Civil rights hero gets a fitting tribute
Andrew Goodman was one of hundreds of students who traveled to Mississippi in the summer of 1964 with the goal of registering as many blacks as possible to vote.
He was young — just 20 — and had always been interested in social causes. At the age of 15, he had traveled to West Virginia to learn more about coal miners and their poor quality of life.
So when he set off for the deep South, “I thought it was just another one of his trips,” his younger brother, David Goodman, told me. “I didn’t realize the significance of it.”
On his first day in Mississippi, Andrew Goodman, along with two other civil rights activists, James Chaney and Michael Schwerner, were murdered by the Ku Klux Klan. Their deaths, which occurred 50 years ago, caused national outrage, launched a federal investigation and helped galvanize support for the Civil Rights Act of 1964 and the Voting Rights Act of 1965.
A native of New York City, Goodman had ties to upstate New York: He spent his summers in the Adirondack Mountains at a seasonal family home known as Shelter Cove Camp.
On Tuesday, the state Department of Environmental Conservation honored Goodman’s memory by dedicating a hiking trail south of Tupper Lake in his honor. The 1.75-mile trail ascends Goodman Mountain, a 2,176-foot peak named for the slain civil rights activist in 2002. The trailhead features a brand-new informational kiosk on Goodman’s all-too-short life.
David Goodman, now 67, owns a house about a mile from the base of Goodman Mountain.
He said that his brother was one of hundreds of idealistic young adults who volunteered as part of Freedom Summer — the summer-long campaign, organized by a coalition of civil rights organizations, to register blacks to vote in Mississippi, where they were routinely denied that right.
“They were ordinary kids who did something extraordinary,” he said.
This is very true, and helps explain why the civil rights era still strikes a chord today, at least for me.
The movement wouldn’t have been possible without the contributions of the many men, women and children who put their lives on the line.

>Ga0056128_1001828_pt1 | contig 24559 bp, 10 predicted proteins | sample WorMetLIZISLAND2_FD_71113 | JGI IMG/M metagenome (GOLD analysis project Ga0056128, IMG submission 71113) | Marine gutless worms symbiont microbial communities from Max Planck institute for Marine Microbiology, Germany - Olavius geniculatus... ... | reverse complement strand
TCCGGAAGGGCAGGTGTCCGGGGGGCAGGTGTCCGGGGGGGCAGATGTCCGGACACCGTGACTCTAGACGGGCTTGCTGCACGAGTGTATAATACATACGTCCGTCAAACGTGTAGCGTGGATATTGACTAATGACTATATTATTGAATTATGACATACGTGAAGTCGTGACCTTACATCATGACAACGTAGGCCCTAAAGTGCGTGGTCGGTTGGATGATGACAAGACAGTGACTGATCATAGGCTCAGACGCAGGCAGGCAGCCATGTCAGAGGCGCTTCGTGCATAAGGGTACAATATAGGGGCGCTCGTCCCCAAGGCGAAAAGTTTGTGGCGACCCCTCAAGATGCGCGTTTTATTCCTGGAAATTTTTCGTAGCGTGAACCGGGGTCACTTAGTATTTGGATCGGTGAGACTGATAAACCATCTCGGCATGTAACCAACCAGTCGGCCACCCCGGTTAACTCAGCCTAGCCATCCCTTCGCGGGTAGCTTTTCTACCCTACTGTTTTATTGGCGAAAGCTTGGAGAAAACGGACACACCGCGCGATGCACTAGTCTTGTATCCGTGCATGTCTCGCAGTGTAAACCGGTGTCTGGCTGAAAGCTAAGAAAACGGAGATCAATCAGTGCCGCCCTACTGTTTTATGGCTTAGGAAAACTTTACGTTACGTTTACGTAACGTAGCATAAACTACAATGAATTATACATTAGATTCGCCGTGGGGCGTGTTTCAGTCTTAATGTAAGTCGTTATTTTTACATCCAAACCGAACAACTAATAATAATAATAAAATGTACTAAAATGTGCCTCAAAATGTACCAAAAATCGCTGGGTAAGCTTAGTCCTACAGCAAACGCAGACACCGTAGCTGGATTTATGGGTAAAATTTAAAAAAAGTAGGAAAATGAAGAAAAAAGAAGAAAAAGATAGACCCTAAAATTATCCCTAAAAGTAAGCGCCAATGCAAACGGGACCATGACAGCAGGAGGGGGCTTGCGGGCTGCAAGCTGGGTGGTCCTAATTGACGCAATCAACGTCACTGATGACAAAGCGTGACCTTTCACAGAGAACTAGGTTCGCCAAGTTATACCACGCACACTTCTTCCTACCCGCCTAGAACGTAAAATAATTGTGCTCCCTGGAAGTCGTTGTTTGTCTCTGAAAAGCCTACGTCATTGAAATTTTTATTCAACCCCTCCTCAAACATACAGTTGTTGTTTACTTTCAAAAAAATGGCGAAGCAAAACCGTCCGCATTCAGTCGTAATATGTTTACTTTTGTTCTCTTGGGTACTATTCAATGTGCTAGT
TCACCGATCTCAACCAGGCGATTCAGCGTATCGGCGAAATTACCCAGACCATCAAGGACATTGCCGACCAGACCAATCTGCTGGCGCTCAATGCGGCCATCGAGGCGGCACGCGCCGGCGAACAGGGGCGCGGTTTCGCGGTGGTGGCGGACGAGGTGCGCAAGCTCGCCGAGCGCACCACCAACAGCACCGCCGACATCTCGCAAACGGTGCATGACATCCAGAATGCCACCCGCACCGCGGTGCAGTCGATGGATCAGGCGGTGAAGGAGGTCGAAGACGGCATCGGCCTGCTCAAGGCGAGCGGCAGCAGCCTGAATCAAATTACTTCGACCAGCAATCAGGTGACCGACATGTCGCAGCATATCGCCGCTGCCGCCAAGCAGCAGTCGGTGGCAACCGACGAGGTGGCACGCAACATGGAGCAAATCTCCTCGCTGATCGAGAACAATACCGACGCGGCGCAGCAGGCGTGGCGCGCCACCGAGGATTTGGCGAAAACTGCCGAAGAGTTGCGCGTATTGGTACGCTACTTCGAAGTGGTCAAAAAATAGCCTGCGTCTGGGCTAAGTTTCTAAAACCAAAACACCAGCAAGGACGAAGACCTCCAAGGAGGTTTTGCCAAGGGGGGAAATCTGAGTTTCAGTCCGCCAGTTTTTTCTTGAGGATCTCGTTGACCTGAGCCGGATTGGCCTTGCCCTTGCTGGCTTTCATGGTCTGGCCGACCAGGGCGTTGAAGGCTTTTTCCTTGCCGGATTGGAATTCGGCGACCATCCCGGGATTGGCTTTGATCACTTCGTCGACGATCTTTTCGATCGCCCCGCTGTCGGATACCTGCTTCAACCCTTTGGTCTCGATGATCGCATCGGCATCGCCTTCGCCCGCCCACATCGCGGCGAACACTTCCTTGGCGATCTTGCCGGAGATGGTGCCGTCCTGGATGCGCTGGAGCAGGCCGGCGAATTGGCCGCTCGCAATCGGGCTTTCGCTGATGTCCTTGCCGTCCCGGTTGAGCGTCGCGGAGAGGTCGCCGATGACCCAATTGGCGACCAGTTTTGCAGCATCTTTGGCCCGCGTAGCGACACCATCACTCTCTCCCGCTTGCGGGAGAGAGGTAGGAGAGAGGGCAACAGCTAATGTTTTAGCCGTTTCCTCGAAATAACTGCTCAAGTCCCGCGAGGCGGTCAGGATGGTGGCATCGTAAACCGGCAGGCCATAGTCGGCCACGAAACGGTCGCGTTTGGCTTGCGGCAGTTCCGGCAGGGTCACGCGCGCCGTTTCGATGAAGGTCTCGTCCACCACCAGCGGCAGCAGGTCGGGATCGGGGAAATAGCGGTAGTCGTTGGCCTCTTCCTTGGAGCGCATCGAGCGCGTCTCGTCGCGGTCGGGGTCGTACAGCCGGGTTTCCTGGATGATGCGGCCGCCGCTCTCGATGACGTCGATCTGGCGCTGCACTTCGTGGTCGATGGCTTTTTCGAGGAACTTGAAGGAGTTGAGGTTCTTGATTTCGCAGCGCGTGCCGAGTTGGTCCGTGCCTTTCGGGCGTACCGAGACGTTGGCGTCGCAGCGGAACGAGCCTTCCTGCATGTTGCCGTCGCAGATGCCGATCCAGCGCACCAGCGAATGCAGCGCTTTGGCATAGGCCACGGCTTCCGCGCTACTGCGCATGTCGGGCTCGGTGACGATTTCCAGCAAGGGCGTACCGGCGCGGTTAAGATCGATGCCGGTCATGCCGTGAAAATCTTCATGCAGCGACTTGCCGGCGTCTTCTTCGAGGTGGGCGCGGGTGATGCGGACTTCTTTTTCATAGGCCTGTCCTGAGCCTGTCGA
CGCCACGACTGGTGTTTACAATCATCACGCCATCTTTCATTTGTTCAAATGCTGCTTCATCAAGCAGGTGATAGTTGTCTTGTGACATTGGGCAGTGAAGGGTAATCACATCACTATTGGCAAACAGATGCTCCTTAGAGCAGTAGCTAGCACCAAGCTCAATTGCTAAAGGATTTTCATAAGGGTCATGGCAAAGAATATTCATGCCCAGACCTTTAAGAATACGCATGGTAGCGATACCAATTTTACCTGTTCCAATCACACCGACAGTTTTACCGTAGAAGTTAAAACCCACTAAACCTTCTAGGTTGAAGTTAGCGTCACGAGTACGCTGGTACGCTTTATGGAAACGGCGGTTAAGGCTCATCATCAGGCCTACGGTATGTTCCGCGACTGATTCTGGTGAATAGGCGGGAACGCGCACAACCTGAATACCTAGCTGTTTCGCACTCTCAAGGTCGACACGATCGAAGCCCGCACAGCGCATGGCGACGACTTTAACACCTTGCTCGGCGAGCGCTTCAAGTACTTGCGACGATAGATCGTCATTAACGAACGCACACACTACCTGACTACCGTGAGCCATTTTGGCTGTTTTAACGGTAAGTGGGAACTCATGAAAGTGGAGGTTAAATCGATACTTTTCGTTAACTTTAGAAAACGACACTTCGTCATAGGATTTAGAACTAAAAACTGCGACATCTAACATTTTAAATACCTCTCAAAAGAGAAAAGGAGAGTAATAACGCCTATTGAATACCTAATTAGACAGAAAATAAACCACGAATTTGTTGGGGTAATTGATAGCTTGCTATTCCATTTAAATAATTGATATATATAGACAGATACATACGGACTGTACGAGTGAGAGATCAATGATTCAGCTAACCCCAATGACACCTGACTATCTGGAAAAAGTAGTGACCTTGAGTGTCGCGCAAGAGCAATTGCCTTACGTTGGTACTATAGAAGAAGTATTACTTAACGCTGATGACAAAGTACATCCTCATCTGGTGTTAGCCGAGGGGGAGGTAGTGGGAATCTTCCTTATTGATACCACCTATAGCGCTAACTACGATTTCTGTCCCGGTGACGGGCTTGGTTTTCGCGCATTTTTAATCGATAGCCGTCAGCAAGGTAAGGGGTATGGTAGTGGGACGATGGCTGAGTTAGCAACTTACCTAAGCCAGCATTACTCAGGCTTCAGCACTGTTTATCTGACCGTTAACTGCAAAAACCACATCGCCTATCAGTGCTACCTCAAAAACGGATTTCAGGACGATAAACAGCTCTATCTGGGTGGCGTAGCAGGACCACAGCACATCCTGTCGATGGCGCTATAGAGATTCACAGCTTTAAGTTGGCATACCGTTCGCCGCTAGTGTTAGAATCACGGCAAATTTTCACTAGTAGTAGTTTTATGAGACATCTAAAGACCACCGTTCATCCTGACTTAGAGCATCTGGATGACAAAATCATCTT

When I lived in Birmingham, Alabama, I had the opportunity to interview some of these “foot soldiers,” as they’re often called, and I was struck by both their ordinariness and their heroism. They were regular people who simply wanted to live full and meaningful lives, and the cost of their activism was sometimes quite high. Foot soldiers risked having their houses and churches bombed, being beaten and even killed by Klansmen and confronted by fire hoses and police dogs for daring to march through the streets.
And yet this didn’t deter the Goodmans, Chaneys and Schwerners of the world.
Schwerner grew up in Westchester County, but he also had a local connection: He vacationed on Great Sacandaga Lake in the 1960s. According to a 1966 article in the Gloversville Leader Herald, he “worked as a farm hand on the farm of Fred Hess in the town of Johnstown in the summers of 1960 and 1961.”
While Schwerner and Goodman were both Jewish northerners, Chaney was black and a native of Mississippi.
The three were arrested near Philadelphia, Mississippi, after investigating the bombing of a church that had been the site of a Freedom School — an alternative school established by civil rights activists for black Mississippians. They were taken to a county jail on an alleged traffic violation and released several hours later. Six weeks later, their bodies were found under a nearby dam.
Bill Frenette, the Tupper Lake historian who led the campaign to name the mountain for Goodman, died in 2007. In a 2004 story that aired on North Country Public Radio, he discussed Goodman’s final visit to Tupper Lake and his desire to volunteer in the South.
“He knew that he was born into wealth, and he felt compelled to go down there and help these people register so that they would have a say,” Frenette told reporter Brian Mann. He recalled his surprise and dismay at the news that Andrew had disappeared. “It was a shock to everyone in the community that knew the family,” he said. “It was big news here in our local papers, for one thing. Oh yes. There are many people, you know, from the people who did the laundry to the electrician that knew the Goodmans.”
Goodman, Chaney and Schwerner paid the ultimate price for their activism, but they did not die in vain.
John Quinn, a Tupper Lake councilman who pushed for the creation of the Goodman Mountain trail, said he hopes the trail and mountain keep Goodman’s legacy alive.
“This may be a dark part of our past, but there are real heroes in this,” he said.
Perhaps someday soon I’ll have the chance to climb Goodman Mountain and reflect on Andrew Goodman’s life. I don’t use the word hero too often, but in this case I think it applies.